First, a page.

Problems with lethal injection asserted

Convicted killer's lawyers claim process is incorrect

May 15, 2004|By Stephanie Hanes | Stephanie Hanes,SUN STAFF

Attorneys for convicted killer Steven H. Oken filed a motion in Baltimore County Circuit Court yesterday asking that a judge postpone their client's execution - scheduled for the week of June 14 - because of what they say are problems with Maryland's lethal injection process.

Across the country, there have been a number of recent challenges to the drug combination used in most lethal injections, with defense lawyers and death penalty opponents saying the drugs cause then mask excruciating pain.

But Oken's motion attacks the drug combination from a more technical position. It is focused solely on state law, saying the execution process outlined by the state's Department of Public Safety and Correctional Services does not match the steps required by the General Assembly.

The legislature has said an execution should be carried out with the "continuous administration of an ultra-short acting barbiturate or similar drug in combination with a chemical paralytic," the motion states.

But Oken's attorneys said corrections officials have a protocol that calls for a third drug, which is intended to stop the inmate's heart. They said the protocol also does not require the continuous application of the barbiturate, which is supposed to put the inmate to sleep.

"The legislature in this case enacted a statute that is plain in language and specific in its requirement. ... Defendants have ignored the statute," the motion states.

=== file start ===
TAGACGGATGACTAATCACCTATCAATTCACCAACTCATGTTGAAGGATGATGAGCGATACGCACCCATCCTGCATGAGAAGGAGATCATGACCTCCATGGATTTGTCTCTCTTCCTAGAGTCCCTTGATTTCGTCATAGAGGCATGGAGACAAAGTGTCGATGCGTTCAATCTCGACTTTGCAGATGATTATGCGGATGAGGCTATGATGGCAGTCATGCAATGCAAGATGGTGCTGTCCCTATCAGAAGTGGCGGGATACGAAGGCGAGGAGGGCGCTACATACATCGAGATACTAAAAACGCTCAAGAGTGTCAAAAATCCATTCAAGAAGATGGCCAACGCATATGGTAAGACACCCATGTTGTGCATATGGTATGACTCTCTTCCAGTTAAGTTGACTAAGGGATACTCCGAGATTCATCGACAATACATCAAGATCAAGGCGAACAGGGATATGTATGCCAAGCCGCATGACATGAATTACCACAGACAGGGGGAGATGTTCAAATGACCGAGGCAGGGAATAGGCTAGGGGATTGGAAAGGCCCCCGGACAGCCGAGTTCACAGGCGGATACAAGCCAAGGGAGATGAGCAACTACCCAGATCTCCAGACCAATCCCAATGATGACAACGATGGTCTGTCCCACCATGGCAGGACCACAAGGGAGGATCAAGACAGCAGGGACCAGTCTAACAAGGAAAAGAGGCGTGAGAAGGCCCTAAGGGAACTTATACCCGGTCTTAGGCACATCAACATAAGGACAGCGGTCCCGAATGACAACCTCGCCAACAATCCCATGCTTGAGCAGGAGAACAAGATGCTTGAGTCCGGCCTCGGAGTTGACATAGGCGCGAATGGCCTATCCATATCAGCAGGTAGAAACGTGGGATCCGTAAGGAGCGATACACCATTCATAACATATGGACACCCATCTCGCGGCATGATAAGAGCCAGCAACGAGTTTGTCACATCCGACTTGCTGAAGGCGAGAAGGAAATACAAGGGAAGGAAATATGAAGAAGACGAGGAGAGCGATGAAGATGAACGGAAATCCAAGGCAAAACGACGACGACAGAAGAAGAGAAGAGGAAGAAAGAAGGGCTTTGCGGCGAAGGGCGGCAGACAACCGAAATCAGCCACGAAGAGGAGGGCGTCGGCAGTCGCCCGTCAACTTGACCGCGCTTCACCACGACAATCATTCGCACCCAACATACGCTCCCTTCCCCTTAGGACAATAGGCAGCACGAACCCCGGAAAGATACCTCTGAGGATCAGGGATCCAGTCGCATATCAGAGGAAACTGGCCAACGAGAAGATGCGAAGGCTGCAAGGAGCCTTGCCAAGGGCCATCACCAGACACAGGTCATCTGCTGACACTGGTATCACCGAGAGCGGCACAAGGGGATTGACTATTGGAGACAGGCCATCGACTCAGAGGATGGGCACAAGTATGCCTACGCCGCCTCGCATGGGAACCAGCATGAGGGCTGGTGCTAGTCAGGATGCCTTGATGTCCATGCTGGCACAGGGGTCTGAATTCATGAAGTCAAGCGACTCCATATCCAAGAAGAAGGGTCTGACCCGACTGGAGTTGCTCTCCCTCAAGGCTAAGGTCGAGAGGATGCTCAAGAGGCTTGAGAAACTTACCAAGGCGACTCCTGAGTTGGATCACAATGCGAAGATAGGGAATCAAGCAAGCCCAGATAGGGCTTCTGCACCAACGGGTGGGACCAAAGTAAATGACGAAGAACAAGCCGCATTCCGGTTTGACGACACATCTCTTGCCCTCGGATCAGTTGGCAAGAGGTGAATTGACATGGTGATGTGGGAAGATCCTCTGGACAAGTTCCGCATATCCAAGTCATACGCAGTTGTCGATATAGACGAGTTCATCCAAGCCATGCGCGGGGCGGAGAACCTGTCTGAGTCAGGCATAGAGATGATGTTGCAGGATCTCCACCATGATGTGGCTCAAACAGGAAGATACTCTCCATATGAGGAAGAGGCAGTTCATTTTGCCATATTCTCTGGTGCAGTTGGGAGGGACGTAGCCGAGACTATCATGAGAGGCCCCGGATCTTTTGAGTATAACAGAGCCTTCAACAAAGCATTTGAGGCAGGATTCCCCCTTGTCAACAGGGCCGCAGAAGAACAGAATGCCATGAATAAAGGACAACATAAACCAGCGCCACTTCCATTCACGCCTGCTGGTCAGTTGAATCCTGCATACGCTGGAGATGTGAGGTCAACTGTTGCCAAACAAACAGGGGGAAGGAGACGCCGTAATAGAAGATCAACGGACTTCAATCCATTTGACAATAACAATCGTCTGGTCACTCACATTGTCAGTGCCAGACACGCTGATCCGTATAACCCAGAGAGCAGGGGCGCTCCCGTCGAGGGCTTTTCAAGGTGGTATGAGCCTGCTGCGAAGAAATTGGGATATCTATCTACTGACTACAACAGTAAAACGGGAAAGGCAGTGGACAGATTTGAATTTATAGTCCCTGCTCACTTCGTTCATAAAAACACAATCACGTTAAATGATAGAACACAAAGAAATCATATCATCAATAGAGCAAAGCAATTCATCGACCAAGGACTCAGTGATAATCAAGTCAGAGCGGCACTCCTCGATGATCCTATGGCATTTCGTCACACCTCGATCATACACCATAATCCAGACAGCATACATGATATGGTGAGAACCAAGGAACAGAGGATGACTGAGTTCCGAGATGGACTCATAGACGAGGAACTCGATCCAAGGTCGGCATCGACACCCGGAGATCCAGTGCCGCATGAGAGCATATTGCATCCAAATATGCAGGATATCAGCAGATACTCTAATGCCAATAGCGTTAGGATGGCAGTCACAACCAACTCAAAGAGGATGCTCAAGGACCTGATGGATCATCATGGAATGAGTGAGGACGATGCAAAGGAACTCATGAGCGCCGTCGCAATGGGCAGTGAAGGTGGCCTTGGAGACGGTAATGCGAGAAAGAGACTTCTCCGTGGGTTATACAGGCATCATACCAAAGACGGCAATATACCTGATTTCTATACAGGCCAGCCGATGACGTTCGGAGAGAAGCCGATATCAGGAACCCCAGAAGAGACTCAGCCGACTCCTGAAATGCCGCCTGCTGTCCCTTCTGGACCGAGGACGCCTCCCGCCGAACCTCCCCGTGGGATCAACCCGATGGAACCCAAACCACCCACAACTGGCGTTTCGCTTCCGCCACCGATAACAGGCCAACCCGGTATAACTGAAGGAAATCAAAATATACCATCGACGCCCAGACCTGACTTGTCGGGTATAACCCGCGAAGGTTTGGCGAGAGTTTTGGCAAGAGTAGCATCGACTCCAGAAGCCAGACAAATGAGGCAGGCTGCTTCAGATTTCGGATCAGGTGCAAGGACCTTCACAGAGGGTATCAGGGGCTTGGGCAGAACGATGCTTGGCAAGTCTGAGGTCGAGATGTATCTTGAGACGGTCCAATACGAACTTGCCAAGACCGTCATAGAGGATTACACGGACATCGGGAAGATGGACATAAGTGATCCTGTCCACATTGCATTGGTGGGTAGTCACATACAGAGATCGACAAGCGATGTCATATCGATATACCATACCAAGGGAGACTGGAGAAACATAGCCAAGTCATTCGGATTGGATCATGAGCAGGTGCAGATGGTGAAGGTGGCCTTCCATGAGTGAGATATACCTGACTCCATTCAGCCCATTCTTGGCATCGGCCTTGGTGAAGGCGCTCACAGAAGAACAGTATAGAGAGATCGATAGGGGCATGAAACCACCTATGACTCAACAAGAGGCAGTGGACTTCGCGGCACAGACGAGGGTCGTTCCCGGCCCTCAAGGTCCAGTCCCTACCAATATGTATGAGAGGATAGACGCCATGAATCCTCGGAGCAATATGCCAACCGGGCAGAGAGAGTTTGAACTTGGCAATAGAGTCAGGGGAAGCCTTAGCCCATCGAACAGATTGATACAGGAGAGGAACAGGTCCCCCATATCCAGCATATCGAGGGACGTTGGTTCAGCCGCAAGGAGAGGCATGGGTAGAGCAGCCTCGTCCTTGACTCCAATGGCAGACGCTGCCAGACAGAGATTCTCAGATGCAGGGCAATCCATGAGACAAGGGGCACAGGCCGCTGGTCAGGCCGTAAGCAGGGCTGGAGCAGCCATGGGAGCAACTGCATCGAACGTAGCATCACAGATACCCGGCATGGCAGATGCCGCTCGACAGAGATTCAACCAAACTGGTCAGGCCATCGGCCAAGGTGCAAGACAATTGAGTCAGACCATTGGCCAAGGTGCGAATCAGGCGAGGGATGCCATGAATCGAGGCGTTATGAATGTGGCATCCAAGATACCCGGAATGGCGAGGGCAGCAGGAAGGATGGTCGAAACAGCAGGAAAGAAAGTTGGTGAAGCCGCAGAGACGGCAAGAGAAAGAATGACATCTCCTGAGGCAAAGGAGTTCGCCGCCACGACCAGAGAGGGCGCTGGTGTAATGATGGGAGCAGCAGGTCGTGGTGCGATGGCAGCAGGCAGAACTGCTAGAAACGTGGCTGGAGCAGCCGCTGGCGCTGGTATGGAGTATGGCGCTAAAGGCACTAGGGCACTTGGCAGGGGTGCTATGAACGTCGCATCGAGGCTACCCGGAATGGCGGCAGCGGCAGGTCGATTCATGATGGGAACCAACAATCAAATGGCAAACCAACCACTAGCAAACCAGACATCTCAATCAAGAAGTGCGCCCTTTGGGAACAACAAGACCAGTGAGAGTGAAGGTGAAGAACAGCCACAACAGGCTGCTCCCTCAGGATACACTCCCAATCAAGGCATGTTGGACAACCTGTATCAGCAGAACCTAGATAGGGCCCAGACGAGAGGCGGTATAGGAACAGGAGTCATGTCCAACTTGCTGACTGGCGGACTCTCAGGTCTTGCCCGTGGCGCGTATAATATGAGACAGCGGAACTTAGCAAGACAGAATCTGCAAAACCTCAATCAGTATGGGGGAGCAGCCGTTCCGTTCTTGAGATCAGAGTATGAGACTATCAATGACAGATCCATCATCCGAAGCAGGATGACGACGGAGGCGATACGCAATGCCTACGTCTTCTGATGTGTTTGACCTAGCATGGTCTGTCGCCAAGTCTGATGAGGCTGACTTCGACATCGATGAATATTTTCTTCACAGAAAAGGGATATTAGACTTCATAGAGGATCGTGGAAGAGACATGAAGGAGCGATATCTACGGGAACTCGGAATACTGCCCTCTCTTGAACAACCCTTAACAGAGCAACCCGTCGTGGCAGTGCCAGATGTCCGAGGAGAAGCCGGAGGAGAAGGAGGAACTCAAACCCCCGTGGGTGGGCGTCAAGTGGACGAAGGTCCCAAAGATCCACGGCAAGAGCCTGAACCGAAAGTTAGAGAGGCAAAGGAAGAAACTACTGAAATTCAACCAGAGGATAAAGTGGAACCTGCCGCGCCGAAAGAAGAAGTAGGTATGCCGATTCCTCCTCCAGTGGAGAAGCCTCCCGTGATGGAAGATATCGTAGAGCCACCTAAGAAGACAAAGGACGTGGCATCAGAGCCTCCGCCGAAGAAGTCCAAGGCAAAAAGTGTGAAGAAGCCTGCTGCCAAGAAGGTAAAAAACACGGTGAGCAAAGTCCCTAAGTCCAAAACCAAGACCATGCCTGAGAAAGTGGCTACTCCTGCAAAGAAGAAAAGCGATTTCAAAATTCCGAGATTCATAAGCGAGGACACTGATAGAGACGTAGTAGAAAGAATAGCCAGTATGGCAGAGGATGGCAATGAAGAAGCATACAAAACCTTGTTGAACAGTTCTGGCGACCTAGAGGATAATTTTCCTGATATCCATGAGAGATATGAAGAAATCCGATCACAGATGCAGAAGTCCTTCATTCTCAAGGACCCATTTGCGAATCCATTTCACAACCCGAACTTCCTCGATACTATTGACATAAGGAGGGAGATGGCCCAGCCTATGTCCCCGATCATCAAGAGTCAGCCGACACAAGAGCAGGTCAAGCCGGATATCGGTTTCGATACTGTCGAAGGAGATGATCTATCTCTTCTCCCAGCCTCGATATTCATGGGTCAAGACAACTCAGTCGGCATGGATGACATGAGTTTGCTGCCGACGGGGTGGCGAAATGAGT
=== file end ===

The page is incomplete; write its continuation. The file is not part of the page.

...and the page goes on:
A Baltimore County circuit judge will decide whether to hold a hearing on the motion. If it is rejected without a hearing, Oken's attorneys are likely to appeal to the Maryland Court of Appeals.

"I think now they're just attempting to find an issue that either a trial or appellate court will latch onto and use as an excuse to issue a stay," said Baltimore County Deputy State's Attorney Stephen Bailey. "I'm confident, given what I've seen in their filing, that won't take place."

Oken's attorney, Fred W. Bennett, said yesterday that he expects to have more filings in the case soon.

Oken was sentenced to death in 1991 for the torture, rape and murder of White Marsh newlywed Dawn Marie Garvin, who was 20. He has been scheduled for execution twice before, but both times the Court of Appeals stopped the lethal injection from going forward.

If his appeals fail, Oken would be the first person executed in Maryland in nearly six years.

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